The mild climate is attributable to the north-east trade winds, which deliver rain to the other islands in the archipelago. Lanzarote’s bad luck is that the highest peak, Peñas del Chache, in the northern Risco de Famara range, measures only 2200 ft in height, too low to trigger proper rainfall from the clouds. The trade winds help to moderate the heat, as does the Canary Current, a coolish reverse flow in the Gulf Stream system, but life is much harder for the local farmers and vine-growers here than on the other islands. But the inhabitants have always been inventive: enarenado is the name for the ingenious method of dry cultivation devised by the Lanzaroteños. Under this system, the volcanic rock absorbs moisture from the air at night, and then releases it into the ground during the day.

Little is known about the island’s original inhabitants, known as the Majos. They probably came to Lanzarote from North Africa in the 5th century BC or later, and it is believed they are genetically related to the light-skinned Berber peoples who still live there. More recent sources have suggested that the aboriginal Canarians migrated here from the Mediterranean region, near Sicily. They lived from fishing and growing cereals, which were ground in primitive mills into gofio, a type of flour, and the main staple in the diet of the early Canarians. Nowadays, however, it would be impossible for the Lanzaroteños to live off farming and fishing alone.

Most of the 142,000 inhabitants earn their living from the 1.5 million holidaymakers who come to the island every year. Many local people work as receptionists, cooks, porters, cleaners, gardeners or travel guides. The insecure nature of their livelihood stands in stark contrast to the everlasting beauty of the island. The work is mainly seasonal, and with unemployment at around 30 percent of the population, all who have a job consider themselves to be very lucky. Most of the people employed in tourism live in the capital, Arrecife, and in the suburbs of Playa Honda and Tías, which have grown dramatically in recent years. The uniform and rather bleak high-rise blocks in the new districts contrast with the pretty villages in the hinterland, where those who have profited from tourism have built luxurious properties.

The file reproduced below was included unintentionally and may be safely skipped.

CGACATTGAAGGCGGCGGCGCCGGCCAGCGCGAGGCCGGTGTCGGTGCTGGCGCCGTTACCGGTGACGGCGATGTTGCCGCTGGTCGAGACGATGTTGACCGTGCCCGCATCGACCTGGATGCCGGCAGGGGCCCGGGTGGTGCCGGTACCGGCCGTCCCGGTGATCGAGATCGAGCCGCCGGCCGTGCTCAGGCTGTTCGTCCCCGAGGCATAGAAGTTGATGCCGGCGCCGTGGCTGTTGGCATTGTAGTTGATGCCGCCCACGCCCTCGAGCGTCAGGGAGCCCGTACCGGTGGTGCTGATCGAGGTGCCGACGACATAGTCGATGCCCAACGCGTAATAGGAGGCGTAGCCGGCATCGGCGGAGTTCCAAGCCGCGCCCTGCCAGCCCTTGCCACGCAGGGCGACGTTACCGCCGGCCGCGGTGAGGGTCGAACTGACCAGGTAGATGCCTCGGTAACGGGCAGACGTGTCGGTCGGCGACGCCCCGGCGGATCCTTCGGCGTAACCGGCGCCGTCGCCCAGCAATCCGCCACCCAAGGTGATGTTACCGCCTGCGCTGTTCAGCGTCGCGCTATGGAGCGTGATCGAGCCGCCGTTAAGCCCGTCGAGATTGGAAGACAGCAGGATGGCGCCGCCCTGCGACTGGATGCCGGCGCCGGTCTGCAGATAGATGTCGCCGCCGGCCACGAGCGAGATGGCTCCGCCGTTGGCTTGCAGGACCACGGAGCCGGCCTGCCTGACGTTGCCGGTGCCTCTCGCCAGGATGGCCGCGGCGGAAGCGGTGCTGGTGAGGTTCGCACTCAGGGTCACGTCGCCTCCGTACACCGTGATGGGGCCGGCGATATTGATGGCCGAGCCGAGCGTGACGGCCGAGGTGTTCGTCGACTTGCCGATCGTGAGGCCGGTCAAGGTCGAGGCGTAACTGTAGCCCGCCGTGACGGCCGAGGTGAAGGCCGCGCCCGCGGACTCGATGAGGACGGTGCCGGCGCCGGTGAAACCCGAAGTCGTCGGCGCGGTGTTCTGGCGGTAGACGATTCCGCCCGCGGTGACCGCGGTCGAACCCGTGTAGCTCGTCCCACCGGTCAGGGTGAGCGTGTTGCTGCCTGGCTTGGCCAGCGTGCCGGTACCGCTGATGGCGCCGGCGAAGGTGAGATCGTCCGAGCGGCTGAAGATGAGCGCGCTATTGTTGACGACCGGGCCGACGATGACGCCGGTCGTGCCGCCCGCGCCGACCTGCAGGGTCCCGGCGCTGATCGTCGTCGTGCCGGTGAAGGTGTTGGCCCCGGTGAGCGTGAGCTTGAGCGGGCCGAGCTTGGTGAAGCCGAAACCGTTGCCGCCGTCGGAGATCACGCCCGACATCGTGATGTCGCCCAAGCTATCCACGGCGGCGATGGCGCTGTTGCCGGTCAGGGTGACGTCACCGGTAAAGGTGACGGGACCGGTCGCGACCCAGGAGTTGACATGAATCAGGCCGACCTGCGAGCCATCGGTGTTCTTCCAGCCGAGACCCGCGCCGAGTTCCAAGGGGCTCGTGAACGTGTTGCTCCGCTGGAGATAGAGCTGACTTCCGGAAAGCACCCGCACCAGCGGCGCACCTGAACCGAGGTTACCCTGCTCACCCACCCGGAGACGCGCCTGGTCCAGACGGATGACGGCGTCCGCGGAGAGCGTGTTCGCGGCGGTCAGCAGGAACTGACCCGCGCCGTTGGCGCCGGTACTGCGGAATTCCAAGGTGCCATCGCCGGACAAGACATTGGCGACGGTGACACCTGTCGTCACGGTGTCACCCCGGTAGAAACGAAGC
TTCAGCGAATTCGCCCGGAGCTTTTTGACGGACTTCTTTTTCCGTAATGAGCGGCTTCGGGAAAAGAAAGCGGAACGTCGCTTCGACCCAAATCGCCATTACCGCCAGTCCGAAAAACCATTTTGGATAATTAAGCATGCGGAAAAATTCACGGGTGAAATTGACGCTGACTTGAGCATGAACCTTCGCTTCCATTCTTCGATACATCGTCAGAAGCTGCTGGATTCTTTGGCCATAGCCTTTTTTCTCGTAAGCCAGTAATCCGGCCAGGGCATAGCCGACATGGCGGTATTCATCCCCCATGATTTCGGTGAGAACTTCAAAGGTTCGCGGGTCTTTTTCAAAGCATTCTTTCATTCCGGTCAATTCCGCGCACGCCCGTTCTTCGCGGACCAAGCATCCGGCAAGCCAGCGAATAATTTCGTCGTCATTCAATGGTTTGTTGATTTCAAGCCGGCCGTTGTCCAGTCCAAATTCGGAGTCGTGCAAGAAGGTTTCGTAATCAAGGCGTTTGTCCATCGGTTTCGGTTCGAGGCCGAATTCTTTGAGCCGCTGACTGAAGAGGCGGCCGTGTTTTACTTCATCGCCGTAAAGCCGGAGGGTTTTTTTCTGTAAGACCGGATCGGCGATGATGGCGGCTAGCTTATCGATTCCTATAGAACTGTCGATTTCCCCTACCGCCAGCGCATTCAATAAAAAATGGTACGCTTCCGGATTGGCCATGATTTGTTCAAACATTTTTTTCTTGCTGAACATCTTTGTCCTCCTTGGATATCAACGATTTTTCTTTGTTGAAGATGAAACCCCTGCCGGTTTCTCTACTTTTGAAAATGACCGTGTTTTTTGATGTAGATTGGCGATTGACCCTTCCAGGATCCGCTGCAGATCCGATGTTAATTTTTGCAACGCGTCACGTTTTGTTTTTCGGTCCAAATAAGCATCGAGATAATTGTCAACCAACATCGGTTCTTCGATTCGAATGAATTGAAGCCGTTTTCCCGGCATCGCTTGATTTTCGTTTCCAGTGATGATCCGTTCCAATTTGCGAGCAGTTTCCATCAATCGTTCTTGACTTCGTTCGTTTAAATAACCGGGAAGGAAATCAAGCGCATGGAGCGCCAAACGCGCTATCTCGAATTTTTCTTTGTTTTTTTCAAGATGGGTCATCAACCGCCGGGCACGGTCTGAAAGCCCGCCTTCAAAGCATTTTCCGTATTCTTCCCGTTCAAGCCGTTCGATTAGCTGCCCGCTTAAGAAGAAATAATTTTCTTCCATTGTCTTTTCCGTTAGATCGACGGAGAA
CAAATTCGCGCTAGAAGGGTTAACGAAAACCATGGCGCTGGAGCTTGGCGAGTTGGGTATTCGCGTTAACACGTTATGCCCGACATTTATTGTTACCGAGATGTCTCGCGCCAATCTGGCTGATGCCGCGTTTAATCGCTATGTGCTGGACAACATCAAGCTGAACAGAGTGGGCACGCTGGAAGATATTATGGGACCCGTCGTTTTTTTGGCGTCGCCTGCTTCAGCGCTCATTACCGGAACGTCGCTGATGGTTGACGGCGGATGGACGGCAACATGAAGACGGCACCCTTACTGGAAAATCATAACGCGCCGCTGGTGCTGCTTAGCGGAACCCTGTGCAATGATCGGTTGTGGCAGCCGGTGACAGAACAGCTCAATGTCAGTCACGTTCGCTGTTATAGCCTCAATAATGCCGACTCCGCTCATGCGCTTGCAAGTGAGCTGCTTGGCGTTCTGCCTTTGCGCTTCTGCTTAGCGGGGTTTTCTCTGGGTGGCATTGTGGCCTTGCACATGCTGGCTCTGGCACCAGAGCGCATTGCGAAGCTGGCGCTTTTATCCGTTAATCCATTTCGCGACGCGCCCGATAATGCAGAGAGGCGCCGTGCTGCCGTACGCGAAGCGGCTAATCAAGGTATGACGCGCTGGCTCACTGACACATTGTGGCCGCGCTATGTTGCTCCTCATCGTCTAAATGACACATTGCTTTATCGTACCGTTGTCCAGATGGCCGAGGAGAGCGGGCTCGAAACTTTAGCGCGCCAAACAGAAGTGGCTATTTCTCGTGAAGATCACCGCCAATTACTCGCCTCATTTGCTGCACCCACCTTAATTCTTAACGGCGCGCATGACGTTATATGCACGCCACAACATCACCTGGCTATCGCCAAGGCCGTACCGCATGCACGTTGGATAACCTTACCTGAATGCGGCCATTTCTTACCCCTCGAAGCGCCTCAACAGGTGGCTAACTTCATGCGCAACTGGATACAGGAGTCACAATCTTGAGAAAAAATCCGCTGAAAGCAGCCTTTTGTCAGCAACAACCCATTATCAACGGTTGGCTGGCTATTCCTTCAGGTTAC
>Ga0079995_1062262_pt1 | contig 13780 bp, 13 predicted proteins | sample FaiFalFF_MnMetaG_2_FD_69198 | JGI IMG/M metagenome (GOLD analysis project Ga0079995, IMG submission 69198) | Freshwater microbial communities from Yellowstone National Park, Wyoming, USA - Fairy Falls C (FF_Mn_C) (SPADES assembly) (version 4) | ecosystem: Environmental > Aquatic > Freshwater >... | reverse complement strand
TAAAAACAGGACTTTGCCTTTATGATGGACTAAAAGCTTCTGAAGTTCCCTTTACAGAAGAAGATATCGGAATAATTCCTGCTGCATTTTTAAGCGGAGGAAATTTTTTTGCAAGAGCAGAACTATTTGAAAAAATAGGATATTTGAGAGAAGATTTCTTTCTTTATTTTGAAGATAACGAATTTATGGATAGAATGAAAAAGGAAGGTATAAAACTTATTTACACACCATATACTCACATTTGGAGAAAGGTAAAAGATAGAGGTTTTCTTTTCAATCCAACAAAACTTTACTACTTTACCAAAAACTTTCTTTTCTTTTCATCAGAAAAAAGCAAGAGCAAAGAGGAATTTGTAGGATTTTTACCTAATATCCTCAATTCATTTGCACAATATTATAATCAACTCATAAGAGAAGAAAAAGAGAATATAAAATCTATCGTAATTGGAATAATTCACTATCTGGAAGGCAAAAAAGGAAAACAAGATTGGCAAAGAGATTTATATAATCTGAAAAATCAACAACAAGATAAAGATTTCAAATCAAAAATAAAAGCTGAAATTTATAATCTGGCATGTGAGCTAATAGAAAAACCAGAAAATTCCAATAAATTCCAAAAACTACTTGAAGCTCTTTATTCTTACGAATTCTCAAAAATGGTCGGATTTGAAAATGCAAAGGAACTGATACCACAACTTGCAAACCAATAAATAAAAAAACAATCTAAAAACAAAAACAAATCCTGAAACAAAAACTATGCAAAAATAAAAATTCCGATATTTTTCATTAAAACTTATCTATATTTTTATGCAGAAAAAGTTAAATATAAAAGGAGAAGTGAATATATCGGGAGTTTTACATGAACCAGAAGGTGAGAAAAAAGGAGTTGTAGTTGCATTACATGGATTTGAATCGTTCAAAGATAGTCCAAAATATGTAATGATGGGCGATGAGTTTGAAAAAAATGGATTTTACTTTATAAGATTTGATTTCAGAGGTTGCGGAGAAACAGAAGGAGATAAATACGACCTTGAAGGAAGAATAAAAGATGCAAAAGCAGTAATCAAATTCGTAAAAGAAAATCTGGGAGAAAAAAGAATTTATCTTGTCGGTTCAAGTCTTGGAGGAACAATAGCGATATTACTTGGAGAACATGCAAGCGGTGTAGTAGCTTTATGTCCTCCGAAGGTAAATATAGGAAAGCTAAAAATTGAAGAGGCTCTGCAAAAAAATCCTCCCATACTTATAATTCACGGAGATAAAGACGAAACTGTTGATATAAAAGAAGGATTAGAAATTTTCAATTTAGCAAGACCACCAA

The whole of Lanzarote – a Biosphere Reserve

The wells ran dry a long time ago, so desalination plants now supply the island’s drinking water. This is expensive to produce and also to supply. Wind farms reach up to the sky, strips of asphalt snake through the fields of lava. The Lanzaroteños have successfully avoided the eyesores that tarnish the vistas in the tourist hotspots on Gran Canaria and Tenerife, thanks largely to the efforts of César Manrique. In 1993, as a result of his work, the island was awarded the coveted UNESCO Biosphere Reserve status.